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Hiking Guide

WTA's hiking guide is the most comprehensive database of hikes in Washington, and comprises content written by local hiking experts and user submitted information. All data is vetted by WTA staff. This resource is made possible by the donations of WTA members.

We respectfully acknowledge the lands we are visiting are the homelands of Indigenous tribes of the Pacific Northwest, some of whom have reserved treaty rights on these lands. Tribes continue to rely on and share in the management of these lands today. Please tread gently and treat these places with respect.

Results List

149 Hikes
Lake 22

North Cascades -- Mountain Loop Highway

 
5.4 miles, roundtrip
Gain: 1350 ft.
Highest Point: 2400.0 ft.
Rating:
Average rating:
4.26
(308 votes)
The curiously-named Lake Twentytwo is the center of an oasis of alpine wetland nestled on the northern shoulder of Mount Pilchuck. The hike to the lake combines the best of mountain rainforests, old-growth, wetlands, and mountain views, yet it is readily accessible. In winter the route lends itself to snowshoeing.
 
 
Mount Pilchuck

North Cascades -- Mountain Loop Highway

 
5.4 miles, roundtrip
Gain: 2300 ft.
Highest Point: 5327.0 ft.
Rating:
Average rating:
4.57
(174 votes)
Despite its intermediate difficulty, Mount Pilchuck sees a slew of visitors in a given year, as hikers flock to the trail for its grand panoramic views and historic restored fire lookout. Easily one of the most rewarding hikes in the area, its relatively short 2.7 mile, 2,300 feet ascent gifts you 360-degree views of Mount Baker, Mount Rainier and the Olympics from its shelter lookout, which sits nestled on a summit that tops out around 5,300 feet. This calf-friendly journey is all made possible by a high elevation trailhead, which sets you off on your travels around 3,000 feet, cutting what would otherwise be an arduous ten mile roundtrip in half.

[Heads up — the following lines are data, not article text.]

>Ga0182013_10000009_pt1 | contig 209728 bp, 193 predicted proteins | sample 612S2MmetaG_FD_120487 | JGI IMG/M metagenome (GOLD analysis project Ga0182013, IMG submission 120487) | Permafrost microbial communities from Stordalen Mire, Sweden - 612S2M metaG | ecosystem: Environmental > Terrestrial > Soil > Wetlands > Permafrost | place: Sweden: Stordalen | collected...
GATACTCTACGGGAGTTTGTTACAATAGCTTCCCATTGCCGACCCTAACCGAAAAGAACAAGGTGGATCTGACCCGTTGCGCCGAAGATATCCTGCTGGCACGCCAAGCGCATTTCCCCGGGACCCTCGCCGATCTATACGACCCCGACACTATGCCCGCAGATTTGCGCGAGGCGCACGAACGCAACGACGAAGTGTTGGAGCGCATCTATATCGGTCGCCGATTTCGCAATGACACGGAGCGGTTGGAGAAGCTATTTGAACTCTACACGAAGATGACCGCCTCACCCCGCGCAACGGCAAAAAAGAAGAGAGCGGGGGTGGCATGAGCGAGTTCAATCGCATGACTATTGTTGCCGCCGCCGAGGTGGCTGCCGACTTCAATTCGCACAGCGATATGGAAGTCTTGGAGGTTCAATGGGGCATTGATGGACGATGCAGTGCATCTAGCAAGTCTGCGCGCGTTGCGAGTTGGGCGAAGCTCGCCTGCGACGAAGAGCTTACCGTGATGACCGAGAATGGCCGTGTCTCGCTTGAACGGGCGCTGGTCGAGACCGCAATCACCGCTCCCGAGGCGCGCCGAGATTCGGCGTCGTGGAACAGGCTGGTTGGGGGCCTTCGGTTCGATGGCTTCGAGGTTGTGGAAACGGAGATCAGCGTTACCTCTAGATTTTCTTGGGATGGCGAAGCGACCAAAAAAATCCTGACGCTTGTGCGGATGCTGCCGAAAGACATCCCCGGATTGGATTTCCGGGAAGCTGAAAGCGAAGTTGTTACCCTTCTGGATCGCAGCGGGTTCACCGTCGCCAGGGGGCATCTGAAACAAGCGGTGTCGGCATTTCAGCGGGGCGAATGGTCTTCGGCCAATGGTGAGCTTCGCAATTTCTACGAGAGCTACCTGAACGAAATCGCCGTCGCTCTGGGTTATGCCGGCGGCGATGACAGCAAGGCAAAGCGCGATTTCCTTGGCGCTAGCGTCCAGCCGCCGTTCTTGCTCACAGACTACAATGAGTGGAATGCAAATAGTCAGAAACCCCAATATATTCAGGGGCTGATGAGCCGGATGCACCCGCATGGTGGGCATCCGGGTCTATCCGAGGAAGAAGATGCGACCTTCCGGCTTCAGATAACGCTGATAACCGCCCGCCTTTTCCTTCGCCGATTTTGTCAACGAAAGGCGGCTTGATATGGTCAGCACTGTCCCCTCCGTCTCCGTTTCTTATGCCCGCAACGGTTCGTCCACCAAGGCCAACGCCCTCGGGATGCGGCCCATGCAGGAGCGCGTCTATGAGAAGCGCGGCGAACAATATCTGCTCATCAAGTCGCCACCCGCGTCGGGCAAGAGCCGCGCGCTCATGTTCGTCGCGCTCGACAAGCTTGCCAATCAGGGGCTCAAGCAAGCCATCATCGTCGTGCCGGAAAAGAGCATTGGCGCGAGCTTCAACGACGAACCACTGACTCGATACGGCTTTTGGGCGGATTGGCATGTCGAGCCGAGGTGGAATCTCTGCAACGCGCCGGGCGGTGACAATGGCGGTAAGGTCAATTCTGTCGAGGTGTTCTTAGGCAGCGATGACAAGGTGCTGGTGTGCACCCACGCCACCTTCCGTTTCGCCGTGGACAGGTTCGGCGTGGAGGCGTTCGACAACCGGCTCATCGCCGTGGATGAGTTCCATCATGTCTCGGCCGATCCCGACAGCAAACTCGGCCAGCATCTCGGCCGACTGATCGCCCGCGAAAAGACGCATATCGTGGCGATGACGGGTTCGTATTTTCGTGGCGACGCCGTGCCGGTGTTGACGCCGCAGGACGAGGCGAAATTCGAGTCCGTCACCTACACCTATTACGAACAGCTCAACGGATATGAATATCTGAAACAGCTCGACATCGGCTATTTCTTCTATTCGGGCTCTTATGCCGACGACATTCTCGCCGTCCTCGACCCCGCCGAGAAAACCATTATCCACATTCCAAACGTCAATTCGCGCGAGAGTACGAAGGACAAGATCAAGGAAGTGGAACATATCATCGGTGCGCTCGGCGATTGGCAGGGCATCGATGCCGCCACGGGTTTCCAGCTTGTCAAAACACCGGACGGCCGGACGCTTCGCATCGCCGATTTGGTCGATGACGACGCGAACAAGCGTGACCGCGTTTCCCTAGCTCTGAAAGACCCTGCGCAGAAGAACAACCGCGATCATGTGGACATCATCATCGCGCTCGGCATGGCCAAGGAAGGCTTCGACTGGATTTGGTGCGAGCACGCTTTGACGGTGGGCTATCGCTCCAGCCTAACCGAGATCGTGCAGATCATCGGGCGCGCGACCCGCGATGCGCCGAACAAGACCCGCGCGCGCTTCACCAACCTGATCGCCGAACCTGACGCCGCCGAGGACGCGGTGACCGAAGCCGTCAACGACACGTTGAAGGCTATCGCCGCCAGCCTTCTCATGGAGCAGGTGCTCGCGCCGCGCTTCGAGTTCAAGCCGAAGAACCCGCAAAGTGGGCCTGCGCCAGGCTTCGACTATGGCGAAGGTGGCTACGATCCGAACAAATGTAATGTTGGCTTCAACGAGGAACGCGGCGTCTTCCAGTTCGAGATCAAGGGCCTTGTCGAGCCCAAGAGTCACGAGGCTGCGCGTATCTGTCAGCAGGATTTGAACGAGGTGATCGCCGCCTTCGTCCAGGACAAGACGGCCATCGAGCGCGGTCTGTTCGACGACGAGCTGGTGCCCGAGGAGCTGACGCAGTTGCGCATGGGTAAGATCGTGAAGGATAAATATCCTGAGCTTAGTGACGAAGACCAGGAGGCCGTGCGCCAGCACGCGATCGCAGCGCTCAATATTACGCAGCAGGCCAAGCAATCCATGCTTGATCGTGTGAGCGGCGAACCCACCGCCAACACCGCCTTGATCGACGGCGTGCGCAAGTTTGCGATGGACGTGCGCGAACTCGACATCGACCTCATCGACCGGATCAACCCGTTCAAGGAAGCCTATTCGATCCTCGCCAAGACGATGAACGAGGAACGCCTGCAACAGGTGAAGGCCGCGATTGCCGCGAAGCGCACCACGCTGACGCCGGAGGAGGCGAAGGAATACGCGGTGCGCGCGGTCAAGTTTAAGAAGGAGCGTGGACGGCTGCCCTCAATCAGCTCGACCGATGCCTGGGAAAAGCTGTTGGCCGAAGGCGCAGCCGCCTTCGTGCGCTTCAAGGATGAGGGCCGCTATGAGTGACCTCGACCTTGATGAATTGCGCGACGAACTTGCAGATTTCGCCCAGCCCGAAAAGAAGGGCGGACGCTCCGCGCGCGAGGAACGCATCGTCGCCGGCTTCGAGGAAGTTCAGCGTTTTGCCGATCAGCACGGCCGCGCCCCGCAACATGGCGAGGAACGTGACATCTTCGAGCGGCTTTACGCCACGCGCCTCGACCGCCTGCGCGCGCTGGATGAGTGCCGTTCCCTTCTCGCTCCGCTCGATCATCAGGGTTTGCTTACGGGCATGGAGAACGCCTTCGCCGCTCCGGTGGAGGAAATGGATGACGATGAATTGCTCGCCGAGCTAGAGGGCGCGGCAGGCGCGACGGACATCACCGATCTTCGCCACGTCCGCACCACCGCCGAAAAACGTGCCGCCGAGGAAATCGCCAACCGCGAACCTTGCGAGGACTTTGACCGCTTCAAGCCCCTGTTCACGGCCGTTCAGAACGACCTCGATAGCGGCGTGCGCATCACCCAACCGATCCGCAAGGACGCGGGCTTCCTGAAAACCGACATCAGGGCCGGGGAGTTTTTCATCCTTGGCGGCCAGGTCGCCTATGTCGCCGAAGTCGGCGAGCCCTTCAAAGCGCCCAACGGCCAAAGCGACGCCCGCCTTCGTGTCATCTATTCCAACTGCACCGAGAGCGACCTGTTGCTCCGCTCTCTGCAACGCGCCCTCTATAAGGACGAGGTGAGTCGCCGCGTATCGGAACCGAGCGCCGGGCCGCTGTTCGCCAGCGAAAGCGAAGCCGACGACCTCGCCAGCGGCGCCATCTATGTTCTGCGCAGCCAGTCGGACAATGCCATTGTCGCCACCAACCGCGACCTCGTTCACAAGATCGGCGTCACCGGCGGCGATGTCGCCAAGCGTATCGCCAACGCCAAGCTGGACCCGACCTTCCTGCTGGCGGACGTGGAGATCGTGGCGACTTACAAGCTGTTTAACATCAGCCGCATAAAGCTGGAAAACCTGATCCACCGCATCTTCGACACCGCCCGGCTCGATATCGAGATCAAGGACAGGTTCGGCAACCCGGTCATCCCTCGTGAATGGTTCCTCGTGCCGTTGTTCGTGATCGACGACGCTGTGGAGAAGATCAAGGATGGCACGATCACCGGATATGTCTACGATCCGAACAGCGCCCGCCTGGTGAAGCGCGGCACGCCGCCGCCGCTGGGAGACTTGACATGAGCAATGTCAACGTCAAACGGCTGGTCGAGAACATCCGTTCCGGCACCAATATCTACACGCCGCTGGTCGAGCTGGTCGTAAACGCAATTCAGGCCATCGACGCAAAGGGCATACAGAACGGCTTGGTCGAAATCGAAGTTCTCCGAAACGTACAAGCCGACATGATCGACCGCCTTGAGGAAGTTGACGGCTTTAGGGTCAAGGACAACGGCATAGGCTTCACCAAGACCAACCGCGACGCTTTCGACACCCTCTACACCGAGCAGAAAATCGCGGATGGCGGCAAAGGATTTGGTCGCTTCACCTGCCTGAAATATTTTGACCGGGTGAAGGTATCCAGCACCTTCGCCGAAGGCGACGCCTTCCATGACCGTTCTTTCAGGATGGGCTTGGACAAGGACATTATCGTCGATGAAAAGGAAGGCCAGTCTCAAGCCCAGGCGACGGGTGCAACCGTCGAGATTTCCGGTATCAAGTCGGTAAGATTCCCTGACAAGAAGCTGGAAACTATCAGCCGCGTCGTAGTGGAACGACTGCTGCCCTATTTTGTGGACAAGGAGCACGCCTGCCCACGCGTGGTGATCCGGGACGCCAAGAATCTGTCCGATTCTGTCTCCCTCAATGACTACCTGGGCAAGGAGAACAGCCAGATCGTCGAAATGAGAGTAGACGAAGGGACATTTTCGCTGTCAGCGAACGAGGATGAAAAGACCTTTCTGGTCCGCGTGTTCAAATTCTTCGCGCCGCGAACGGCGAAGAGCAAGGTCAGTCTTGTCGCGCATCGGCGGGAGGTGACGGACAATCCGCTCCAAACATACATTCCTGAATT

Sulphur Creek

North Cascades -- Mountain Loop Highway

 
3.6 miles, roundtrip
Gain: 900 ft.
Highest Point: 2250.0 ft.
Rating:
Average rating:
3.57
(7 votes)
Not the easiest hike, but the reward is a hot springs if you are persistent.
 
 
Mount Dickerman

North Cascades -- Mountain Loop Highway

 
8.2 miles, roundtrip
Gain: 3950 ft.
Highest Point: 5760.0 ft.
Rating:
Average rating:
4.64
(105 votes)
If the best views come to those who earn them, Mount Dickerman offers the fairest vantage along the Mountain Loop. You’ll huff and puff through 4,000 feet of elevation on your way to the summit; in return, you’ll get a superb panorama of nearly every peak in the Mountain Loop. In late summer, it also rewards the intrepid with a bounty of mountain blueberries.
 
 
Heather Lake

North Cascades -- Mountain Loop Highway

 
4.6 miles, roundtrip
Gain: 1034 ft.
Highest Point: 2430.0 ft.
Rating:
Average rating:
3.97
(134 votes)
After you've explored a few trails with your little one, the Heather Lake trail makes a wonderful next step. It's the perfect place to take children on their first ‘real’ hike. The trail is short, but steep and challenging--it'll give a child a real sense of accomplishment once they reach the lake. The lake itself is a scenic little lake located on the northeastern slope of Mount Pilchuck.
 
 
Green Mountain

North Cascades -- Mountain Loop Highway

 
8.5 miles, roundtrip
Gain: 3300 ft.
Highest Point: 6500.0 ft.
Rating:
Average rating:
4.29
(31 votes)
In a state with so many places offering a day's walk to big, peaky views, Green Mountain still makes the short-list of Washington's all-time finest hikes. From woods to meadows to panoramic views and even a historic lookout, it just doesn't get much better than this.
 
 
Squire Creek Pass via Eight-mile Trail

North Cascades -- Mountain Loop Highway

 
5.4 miles, roundtrip
Gain: 2350 ft.
Highest Point: 4107.0 ft.
Rating:
Average rating:
4.17
(6 votes)
Cascading waterfalls from the numerous streams and the frequent tarns located along the way make this an enjoyable hike. Mountain goats are known to frequent the area. During the late summer, ripe huckleberries can be found at the pass. But it comes at a cost -- a steep scramble on an unmaintained trail.
 
 
Boulder River

North Cascades -- Mountain Loop Highway

 
8.6 miles, roundtrip
Gain: 700 ft.
Highest Point: 1550.0 ft.
Rating:
Average rating:
3.92
(120 votes)
The Boulder River trail is a nice hike that can be done any time of year. Come in winter while the rain is dripping off the mossy trees, photograph the waterfalls filled with spring snowmelt. Take the kids out for a little picnic in the summer, or leaf collecting in the fall. Come anytime midweek for quiet contemplation.